Ben Webster - Live in Copenhagen - 1965 (Getty images)

Ben Webster - one of The Big Three (Photo: Getty Images)

Ben Webster Quartet – Live In Copenhagen – 1965 – Past Daily Downbeat

Ben Webster - Live in Copenhagen - 1965 (Getty images)
Ben Webster – one of The Big Three (Photo: Getty Images)

Ben Webster Quartet – live in Copenhagen – January 10, 1965 – DRK-Radio – Gordon Skene Sound Collection –

Ben Webster to chill out on a hot Summer Sunday – Recorded at Radio House by DRK in Copenhagen on January 10, 1965. Joining Webster is Kenny Drew, piano – Niels-Henning Ørsted Pedersen, bass and Alex Riel, drums.

Ben Webster was considered one of the “big three” of swing tenors along with Coleman Hawkins (his main influence) and Lester Young. He had a tough, raspy, and brutal tone on stomps (with his own distinctive growls) yet on ballads he would turn into a pussy cat and play with warmth and sentiment.

In 1940 (after short stints in 1935 and 1936), Ben Webster became Duke Ellington’s first major tenor soloist. During the next three years he was on many famous recordings, including “Cotton Tail” (which in addition to his memorable solo had a saxophone ensemble arranged by Webster) and “All Too Soon.” After leaving Ellington in 1943 (he would return for a time in 1948-1949), Webster worked on 52nd Street; recorded frequently as both a leader and a sideman; had short periods with Raymond Scott, John Kirby, and Sid Catlett; and toured with Jazz at the Philharmonic during several seasons in the 1950s. Although his sound was considered out-of-style by that decade, Webster’s work on ballads became quite popular and Norman Granz recorded him on many memorable sessions. Webster recorded a classic set with Art Tatum and generally worked steadily, but in 1964 he moved permanently to Copenhagen where he played when he pleased during his last decade. Although not all that flexible, Webster could swing with the best and his tone was a later influence on such diverse players as Archie Shepp, Lew Tabackin, Scott Hamilton, and Bennie Wallace.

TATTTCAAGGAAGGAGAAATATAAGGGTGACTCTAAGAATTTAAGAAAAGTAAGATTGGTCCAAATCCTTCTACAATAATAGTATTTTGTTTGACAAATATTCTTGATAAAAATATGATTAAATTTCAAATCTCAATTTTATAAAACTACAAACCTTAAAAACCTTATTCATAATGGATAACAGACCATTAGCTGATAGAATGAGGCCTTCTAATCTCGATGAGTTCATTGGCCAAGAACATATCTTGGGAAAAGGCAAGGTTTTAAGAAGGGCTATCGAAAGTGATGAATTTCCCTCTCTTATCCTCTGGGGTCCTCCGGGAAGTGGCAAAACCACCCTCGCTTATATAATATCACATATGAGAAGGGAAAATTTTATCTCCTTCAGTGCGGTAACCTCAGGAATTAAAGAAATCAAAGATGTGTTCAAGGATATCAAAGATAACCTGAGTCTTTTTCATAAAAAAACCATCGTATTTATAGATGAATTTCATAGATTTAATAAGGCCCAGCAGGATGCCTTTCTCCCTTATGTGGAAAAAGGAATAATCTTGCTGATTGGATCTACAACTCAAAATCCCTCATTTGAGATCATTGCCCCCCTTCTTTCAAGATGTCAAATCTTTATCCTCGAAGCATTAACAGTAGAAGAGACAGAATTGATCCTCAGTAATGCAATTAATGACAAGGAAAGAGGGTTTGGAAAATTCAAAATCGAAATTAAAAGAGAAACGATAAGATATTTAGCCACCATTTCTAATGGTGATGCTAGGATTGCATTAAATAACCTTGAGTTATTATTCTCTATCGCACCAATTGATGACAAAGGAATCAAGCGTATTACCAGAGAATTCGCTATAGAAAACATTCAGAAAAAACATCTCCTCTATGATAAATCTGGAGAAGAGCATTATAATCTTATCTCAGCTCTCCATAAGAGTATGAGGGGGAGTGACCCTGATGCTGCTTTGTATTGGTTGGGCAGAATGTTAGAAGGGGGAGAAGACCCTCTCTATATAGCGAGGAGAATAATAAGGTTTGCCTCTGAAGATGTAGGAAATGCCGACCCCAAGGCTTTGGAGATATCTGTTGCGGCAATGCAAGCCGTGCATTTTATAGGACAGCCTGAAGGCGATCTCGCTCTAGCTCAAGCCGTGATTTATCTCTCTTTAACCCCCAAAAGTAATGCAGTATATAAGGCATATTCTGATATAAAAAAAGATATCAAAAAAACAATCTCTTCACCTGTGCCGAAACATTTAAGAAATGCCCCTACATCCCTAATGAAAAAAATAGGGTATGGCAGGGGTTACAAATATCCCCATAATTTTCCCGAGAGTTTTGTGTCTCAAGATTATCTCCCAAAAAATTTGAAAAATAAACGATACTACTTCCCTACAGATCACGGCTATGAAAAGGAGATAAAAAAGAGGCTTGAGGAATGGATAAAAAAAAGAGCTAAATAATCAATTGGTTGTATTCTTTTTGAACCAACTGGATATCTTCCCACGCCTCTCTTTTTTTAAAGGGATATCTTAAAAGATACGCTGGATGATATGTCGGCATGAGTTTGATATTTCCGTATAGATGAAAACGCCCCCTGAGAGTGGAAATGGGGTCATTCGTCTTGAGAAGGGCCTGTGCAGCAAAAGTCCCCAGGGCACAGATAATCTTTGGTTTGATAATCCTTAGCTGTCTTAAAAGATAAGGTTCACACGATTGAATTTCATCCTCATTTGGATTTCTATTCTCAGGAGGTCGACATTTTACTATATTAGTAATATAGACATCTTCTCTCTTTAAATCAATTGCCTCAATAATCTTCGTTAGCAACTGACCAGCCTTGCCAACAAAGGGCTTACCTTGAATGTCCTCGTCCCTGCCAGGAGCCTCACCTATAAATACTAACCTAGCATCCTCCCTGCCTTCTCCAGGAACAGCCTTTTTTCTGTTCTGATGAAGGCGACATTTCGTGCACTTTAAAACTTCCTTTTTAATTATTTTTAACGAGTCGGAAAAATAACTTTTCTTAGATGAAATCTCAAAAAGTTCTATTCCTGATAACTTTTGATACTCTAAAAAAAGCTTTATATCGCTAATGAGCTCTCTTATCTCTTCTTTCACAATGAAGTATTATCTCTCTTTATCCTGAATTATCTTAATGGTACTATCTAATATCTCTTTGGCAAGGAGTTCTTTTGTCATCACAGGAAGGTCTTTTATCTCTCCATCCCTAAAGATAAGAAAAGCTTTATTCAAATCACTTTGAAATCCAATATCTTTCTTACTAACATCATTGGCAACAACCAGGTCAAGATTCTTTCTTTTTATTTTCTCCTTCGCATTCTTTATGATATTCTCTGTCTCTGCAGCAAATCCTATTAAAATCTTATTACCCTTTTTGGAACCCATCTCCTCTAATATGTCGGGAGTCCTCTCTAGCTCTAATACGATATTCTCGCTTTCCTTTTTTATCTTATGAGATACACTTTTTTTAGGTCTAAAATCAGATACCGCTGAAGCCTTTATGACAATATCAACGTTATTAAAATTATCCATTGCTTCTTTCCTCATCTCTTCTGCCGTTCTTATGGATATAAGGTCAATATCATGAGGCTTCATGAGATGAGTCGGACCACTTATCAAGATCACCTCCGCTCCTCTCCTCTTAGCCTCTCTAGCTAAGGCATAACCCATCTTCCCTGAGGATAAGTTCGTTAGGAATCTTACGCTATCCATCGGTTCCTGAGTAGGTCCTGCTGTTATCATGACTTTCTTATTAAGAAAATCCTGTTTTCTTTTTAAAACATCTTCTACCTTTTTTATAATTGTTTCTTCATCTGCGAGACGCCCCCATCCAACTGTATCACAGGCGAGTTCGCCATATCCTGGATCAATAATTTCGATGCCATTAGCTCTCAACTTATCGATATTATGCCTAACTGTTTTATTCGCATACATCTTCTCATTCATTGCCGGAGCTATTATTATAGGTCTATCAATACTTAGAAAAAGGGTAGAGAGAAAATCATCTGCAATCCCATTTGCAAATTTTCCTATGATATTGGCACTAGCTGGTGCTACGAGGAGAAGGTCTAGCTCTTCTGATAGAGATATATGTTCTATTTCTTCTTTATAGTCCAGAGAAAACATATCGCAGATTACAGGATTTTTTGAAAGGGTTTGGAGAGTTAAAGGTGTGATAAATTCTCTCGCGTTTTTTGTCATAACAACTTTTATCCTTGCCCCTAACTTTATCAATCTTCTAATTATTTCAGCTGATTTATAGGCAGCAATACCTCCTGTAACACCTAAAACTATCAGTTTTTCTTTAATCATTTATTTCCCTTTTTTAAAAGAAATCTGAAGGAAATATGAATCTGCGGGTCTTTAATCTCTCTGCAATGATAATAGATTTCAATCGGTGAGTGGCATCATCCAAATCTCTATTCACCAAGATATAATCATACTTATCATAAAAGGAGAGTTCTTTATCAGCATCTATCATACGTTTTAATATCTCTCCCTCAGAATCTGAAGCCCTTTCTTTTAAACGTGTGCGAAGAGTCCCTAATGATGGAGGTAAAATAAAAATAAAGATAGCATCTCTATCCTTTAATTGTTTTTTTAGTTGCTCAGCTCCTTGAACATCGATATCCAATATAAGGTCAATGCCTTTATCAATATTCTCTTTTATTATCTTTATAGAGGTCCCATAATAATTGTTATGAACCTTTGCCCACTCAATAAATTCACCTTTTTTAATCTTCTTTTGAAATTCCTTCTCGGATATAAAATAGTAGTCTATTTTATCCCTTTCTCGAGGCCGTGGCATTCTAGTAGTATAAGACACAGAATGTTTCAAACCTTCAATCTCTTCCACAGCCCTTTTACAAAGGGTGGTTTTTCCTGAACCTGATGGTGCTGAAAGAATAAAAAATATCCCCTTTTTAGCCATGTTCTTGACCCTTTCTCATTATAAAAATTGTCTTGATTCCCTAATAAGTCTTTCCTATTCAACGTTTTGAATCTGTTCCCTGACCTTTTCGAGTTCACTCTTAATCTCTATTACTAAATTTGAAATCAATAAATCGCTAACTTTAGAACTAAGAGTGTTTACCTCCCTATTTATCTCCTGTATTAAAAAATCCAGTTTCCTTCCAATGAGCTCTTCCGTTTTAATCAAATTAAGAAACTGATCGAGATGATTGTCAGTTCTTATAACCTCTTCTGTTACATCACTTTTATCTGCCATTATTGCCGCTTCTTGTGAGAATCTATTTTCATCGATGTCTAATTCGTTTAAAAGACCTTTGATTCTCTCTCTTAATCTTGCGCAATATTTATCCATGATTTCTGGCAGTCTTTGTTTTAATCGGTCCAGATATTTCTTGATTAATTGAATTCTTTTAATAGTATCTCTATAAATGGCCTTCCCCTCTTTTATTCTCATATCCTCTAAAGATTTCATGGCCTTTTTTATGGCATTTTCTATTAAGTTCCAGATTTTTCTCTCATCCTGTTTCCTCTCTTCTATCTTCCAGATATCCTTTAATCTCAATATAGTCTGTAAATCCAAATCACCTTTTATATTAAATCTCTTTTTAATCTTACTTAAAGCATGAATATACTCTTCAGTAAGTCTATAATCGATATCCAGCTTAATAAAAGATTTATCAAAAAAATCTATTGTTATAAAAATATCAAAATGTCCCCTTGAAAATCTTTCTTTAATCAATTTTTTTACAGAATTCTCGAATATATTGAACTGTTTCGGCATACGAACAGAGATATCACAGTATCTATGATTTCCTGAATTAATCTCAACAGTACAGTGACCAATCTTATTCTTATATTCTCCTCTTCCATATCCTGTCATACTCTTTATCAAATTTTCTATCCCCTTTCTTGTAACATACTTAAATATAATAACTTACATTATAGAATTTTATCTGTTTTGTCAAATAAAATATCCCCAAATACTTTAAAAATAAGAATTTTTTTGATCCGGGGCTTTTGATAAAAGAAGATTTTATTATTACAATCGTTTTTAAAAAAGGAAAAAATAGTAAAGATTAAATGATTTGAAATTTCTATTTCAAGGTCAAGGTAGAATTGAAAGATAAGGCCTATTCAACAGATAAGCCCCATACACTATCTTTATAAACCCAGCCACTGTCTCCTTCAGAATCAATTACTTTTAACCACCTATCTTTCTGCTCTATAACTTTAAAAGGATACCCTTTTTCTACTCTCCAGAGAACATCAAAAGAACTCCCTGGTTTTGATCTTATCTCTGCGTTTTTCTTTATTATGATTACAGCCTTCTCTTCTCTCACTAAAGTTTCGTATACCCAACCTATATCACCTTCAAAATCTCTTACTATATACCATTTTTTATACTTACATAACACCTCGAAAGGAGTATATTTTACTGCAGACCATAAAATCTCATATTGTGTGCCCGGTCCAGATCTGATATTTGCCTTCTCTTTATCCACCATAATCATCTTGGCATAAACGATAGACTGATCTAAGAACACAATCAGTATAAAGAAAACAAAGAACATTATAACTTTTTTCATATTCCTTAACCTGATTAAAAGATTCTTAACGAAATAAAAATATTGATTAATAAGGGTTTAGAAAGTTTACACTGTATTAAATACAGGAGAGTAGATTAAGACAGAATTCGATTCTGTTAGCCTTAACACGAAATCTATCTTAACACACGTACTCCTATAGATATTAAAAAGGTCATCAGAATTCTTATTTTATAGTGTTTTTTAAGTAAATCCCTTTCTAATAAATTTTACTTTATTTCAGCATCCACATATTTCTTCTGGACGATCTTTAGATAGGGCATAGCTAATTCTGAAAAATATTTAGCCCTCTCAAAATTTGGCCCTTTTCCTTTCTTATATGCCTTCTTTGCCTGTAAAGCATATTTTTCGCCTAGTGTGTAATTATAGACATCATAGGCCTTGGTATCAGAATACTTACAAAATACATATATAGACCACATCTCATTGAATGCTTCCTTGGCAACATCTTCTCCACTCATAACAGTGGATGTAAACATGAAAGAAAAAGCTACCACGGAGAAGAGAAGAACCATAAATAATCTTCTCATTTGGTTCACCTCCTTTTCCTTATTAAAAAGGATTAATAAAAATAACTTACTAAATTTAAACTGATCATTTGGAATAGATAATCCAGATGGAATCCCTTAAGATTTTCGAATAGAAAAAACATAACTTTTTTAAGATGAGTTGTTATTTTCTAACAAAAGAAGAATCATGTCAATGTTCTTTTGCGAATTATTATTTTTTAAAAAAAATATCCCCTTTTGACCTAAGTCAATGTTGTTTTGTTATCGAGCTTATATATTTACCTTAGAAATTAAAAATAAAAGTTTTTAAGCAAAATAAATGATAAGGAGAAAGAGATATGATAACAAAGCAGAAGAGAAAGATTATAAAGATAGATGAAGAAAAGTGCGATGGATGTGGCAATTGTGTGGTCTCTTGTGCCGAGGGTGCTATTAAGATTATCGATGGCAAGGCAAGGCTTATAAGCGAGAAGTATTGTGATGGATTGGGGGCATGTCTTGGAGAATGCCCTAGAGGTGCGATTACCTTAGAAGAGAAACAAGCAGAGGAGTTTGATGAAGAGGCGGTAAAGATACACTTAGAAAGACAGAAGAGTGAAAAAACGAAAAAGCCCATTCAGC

Webster suffered a cerebral bleed in Amsterdam in September 1973, following a performance at the Twee Spieghels in Leiden, and died on 20 September. His body was cremated in Copenhagen and his ashes were buried in the Assistens Cemetery in the Nørrebro section of the city.

Webster’s private collection of jazz recordings and memorabilia is archived in the jazz collections at the University Library of Southern Denmark, Odense.

Ben Webster used the same saxophone from 1938 until his death in 1973. Ben left instructions that the horn was never to be played again. It is on display in the Jazz Institute at Rutgers University in New Brunswick, New Jersey.

Ben Webster has a street named after him in southern Copenhagen, “Ben Websters Vej”.

Dive back to 1965 for this radio set from one of the all-time greats.


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